"I am not now and never have been a member of the Michigan Science Fantasy Society." - Howard DeVore.
"I don't care what Howard says as long as he pays his club dues." - Fred Prophet
The Detroit worldcon of 1959 began with the apparent corpse of Howard DeVore being dragged across the stage (Howard had said there would be a worldcon in Detroit over his dead body). 
Detroit fandom of the 1940s was mostly centered around the Detroit Hyperborean Society, which existed from the war years in the middle of the decade until 1948. By the end of the decade, the Michigan Science-Fantasy Society (MSFS), nicknamed The Misfits, rose from the ashes of the DHS, formed by fans who outlasted the club -- these included Martin Alger, Ed Kuss, Ben Singer, Art Rapp, Howard DeVore, and George Young.  Howard and George are still involved in Michigan Fandom today, and the Misfits still get together regularly for bowling.
The decade of the 1950s was a golden age for Detroit fandom. DSFL members Roger Sims and Ed Kuss were half of the foursome who hosted the legendary Room 770 party at the 1951 Worldcon. In 1959, after several years of bidding, Detroit fans succeeded in hosting a Worldcon, the Detention. Howard was a member of the concom, in charge of Publicity. It was also around this time that George Young, while visiting Ray Nelson in Cadillac, Michigan, purchased a propeller beanie, which Nelson went on to popularize in fandom. Howard boasted the largest and most impressive beanie ever, made out of an airplane propeller attached to a steel helmet.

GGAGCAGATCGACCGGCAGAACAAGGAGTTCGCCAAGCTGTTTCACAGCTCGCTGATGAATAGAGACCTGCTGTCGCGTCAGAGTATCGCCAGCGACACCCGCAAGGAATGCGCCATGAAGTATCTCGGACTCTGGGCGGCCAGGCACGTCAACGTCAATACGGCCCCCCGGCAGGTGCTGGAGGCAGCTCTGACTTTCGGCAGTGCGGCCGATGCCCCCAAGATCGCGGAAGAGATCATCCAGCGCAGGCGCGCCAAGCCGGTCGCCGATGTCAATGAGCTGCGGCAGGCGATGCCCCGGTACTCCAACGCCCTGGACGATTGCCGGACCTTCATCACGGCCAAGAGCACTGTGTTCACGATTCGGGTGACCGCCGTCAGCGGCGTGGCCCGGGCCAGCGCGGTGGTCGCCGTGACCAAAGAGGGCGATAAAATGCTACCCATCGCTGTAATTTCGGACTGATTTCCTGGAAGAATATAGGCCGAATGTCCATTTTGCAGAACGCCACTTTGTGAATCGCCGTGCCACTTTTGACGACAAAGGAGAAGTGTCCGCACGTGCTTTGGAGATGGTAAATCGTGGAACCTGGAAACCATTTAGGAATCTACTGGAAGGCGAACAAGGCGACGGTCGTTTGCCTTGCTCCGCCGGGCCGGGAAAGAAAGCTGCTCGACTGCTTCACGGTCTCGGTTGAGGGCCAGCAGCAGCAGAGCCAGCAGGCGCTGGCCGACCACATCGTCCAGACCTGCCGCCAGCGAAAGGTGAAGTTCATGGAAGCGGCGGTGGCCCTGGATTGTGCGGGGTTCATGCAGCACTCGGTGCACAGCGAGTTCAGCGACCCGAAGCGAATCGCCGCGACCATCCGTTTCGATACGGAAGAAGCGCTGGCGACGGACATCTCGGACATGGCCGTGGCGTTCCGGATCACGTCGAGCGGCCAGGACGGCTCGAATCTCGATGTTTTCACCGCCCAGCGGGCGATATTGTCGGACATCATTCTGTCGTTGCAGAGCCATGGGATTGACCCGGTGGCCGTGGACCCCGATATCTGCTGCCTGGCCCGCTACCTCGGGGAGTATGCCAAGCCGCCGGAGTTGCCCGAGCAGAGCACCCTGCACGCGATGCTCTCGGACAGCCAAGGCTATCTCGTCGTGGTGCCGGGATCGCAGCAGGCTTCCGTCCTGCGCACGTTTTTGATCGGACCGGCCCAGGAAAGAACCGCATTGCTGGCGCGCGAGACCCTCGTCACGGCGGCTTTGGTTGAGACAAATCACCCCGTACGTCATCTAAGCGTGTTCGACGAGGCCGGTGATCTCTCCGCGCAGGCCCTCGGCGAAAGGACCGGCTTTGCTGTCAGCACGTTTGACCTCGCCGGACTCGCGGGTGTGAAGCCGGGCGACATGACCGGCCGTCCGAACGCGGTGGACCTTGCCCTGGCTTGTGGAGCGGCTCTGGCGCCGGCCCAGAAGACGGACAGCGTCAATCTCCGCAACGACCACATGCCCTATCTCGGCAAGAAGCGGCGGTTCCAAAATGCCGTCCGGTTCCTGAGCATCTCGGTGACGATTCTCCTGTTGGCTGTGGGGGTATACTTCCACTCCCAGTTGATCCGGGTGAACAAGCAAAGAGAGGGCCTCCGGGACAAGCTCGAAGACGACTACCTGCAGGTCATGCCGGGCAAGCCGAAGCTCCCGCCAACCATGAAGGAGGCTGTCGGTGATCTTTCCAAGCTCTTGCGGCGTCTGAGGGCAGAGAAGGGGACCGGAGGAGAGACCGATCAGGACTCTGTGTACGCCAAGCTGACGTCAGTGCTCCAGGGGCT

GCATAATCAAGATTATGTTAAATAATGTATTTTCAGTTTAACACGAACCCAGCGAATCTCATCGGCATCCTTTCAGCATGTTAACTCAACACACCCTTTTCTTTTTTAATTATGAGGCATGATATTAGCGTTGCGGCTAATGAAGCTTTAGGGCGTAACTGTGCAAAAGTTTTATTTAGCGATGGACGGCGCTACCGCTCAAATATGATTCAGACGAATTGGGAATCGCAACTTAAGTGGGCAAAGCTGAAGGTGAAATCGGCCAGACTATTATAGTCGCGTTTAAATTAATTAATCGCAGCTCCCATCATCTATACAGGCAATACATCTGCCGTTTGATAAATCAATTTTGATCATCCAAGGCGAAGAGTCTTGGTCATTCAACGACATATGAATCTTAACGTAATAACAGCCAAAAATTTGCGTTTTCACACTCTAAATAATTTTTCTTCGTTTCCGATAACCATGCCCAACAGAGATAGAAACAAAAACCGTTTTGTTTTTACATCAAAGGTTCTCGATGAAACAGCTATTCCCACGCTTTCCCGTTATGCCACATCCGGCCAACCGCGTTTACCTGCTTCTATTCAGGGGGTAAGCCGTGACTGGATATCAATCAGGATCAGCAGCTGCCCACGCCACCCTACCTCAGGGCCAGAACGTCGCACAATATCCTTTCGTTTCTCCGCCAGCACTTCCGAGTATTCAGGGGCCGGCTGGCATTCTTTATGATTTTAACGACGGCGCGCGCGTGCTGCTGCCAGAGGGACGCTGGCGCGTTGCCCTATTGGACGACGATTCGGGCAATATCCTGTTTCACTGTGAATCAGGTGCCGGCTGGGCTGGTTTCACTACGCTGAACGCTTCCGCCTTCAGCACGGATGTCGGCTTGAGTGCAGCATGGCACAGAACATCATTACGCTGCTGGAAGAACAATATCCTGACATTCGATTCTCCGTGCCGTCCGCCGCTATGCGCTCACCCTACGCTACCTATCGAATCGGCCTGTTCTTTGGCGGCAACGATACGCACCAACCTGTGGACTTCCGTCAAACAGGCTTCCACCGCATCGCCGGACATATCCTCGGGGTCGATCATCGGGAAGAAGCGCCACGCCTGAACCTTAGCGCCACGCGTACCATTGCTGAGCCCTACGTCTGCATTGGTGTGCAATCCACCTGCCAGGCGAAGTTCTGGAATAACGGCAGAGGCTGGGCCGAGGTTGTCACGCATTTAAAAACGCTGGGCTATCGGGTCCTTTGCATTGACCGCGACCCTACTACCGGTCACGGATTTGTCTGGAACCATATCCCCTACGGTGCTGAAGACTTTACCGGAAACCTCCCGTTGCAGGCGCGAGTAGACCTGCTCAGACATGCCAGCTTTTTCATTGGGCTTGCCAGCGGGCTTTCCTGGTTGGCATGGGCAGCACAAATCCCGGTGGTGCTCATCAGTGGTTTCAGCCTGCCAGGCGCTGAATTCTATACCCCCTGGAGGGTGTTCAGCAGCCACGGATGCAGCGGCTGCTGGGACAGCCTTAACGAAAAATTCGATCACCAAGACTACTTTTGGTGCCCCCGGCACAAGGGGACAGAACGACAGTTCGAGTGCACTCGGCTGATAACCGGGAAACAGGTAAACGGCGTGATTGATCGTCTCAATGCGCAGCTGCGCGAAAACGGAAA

In 1966, Detroit fandom, along with Cincinnati and Cleveland fans, joined forces to host another Worldcon, called TriCon, held in Cleveland. Howard served as the Detroit Associate ConChair.
A young "Howie", as his World War II bomber jacket proclaims, served his country as a member of the Mighty Eighth Air Force, riding a full tour of duty as a belly gunner in a B-17 Flying Fortress over Germany. This was at a time when the 8th AF had the highest casualty rate of all US forces - the B-17 crews had a one in four chance of getting home alive, and the belly gunner had the scariest job, hanging below the plane, curled up in a foetal position to fit into the tiny ball turret.  After the war, Howard worked at GM and the US Post Office in Dearborn, while maintaining his interests in science fiction, especially collecting and selling the old pulp magazines. Howard has been a longtime member of various APAs and contributor and publisher of fanzines, and his Guide to the Hugo, Nebula, and World Fantasy Awards was published by Advent in 1998. Copies can also be ordered directly from him, and he still sells SF books and magazines out of his home.
Howard DeVore 4705 Weddel Dearborn, MI 48125